The family of Abigail Hernandez, the special-needs former East Rochester High School student accused of making a terroristic threat and now being held at the Buffalo Federal Detention Facility in Batavia, will have to wait at least two more weeks before learning whether she will be deported.
After more than three hours of motions by attorneys and testimony by Hernandez and her stepfather yesterday, the case was not completed, and Immigration Judge Steve Connelly had other items on his calendar for the afternoon, so he scheduled closing arguments for 9 a.m., Nov. 2.
Hernandez was arrested and charged last year after creating a fake Facebook account, under the name Martin Doll, and then posting a threat to shoot fellow students at East Rochester with a shotgun.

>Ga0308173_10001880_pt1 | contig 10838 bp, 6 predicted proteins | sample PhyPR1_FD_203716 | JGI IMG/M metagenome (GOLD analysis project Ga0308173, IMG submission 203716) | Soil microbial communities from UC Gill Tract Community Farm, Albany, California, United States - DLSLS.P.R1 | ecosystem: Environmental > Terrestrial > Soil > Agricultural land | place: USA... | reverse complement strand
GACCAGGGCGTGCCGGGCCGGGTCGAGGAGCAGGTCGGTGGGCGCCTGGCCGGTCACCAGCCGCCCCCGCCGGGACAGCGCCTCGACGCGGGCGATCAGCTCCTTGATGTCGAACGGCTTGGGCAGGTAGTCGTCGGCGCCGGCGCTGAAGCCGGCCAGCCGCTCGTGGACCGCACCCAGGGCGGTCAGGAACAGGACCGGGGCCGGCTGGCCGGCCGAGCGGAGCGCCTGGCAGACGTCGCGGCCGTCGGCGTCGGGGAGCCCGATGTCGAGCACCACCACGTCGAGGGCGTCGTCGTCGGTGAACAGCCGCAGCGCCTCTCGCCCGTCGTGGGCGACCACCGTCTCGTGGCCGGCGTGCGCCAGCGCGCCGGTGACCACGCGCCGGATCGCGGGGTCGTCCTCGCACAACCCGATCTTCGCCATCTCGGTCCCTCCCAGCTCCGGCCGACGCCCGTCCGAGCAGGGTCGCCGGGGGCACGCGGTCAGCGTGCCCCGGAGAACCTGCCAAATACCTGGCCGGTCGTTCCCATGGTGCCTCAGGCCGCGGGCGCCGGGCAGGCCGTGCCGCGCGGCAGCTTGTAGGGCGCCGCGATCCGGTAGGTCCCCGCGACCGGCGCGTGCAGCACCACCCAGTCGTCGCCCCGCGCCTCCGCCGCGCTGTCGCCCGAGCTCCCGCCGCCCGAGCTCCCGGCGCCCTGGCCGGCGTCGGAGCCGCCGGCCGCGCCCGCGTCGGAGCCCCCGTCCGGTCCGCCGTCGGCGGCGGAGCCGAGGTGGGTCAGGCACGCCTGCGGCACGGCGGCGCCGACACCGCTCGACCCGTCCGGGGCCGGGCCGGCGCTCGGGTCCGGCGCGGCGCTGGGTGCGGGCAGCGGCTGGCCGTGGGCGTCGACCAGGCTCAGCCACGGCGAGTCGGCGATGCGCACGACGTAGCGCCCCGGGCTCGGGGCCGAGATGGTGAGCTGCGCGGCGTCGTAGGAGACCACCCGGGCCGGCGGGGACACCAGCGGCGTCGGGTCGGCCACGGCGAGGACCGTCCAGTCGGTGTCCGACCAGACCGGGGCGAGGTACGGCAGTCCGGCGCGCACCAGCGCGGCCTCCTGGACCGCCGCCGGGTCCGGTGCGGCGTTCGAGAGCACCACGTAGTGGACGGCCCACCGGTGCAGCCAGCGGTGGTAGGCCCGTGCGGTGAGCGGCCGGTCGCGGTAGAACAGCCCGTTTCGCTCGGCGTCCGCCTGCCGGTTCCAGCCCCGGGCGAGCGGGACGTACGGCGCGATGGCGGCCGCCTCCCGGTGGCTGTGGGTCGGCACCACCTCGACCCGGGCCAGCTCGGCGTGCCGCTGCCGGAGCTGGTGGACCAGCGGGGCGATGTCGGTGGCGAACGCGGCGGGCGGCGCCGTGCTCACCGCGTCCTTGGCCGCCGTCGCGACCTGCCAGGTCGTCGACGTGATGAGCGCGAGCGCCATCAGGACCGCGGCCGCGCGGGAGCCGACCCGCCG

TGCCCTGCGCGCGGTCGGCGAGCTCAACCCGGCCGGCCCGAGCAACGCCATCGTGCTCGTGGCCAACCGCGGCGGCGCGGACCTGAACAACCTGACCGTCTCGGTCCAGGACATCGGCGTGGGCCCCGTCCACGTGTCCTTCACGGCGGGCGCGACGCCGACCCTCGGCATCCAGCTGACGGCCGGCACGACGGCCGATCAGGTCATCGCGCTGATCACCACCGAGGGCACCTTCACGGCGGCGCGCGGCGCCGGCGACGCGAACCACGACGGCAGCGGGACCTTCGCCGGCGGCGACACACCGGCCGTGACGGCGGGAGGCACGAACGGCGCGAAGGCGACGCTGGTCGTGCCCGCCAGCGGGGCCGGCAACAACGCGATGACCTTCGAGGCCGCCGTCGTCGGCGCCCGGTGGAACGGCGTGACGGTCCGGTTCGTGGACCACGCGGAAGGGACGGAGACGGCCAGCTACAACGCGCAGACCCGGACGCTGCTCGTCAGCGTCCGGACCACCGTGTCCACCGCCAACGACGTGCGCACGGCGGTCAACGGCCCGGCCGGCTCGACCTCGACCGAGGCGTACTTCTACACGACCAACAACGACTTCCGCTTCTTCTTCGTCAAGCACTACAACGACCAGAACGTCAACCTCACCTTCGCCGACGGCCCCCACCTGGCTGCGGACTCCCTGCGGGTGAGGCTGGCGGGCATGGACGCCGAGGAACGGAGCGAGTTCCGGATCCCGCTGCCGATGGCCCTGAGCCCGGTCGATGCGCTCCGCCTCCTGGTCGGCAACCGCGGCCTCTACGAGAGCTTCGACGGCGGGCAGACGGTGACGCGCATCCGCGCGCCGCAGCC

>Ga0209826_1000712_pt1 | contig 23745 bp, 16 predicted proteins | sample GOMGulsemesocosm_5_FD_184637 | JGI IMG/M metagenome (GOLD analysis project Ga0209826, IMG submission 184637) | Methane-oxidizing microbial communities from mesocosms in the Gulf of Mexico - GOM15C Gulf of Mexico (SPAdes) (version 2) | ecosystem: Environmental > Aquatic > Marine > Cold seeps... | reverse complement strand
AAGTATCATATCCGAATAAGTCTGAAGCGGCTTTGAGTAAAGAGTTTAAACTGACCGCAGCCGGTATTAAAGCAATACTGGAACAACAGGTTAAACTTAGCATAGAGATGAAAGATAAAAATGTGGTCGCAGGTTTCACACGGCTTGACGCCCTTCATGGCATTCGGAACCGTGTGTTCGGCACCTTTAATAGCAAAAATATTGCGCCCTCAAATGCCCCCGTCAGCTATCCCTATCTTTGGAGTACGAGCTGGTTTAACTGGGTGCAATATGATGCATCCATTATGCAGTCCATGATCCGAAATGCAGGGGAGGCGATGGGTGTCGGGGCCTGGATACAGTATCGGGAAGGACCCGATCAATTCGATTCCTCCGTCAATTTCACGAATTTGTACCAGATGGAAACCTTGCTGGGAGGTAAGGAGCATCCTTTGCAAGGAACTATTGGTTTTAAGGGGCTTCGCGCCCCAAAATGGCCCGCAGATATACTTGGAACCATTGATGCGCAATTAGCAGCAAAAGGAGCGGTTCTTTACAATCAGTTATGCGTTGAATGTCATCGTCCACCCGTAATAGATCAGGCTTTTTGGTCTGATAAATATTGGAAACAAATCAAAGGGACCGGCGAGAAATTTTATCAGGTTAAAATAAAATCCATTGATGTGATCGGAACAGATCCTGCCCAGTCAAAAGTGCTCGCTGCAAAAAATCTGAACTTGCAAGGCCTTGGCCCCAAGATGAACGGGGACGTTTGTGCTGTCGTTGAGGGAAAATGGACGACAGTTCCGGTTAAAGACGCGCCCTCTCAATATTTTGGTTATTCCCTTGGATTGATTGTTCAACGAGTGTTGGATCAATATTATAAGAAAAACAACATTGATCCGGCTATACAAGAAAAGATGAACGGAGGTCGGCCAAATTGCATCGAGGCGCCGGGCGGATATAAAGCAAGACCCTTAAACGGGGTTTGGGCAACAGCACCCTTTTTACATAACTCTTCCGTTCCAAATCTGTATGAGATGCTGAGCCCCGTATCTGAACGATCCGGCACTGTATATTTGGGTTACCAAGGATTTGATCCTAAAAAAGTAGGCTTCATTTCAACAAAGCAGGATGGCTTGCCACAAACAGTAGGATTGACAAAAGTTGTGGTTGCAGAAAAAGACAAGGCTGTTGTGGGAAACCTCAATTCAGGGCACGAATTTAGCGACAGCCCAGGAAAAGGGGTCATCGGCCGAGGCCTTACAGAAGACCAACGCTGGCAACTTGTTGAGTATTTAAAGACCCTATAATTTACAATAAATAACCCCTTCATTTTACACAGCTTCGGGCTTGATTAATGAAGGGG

She was brought here illegally at age 3
The 21-year-old who was brought into the country without documentation when she was 3 years old was originally charged with a felony count of making a terroristic threat. She reached a plea deal in the case and her family hoped a guilty plea to a misdemeanor charge of filing a false report would save her from deportation but ICE officers were in court the day she entered her guilty plea and took her into custody with the intent to deport her.
Dressed in the blue uniform of the detention facility that designates her as a low-level offender, Hernandez, or Abi as her family calls her, told Connelly she didn't need a Spanish language interpreter to understand the proceedings. She did struggle at times to comprehend what she heard or the questions asked but not because of any language barrier. Her stepfather testified later in the morning the doctors had told the family she had the cognitive ability of an 8-year-old.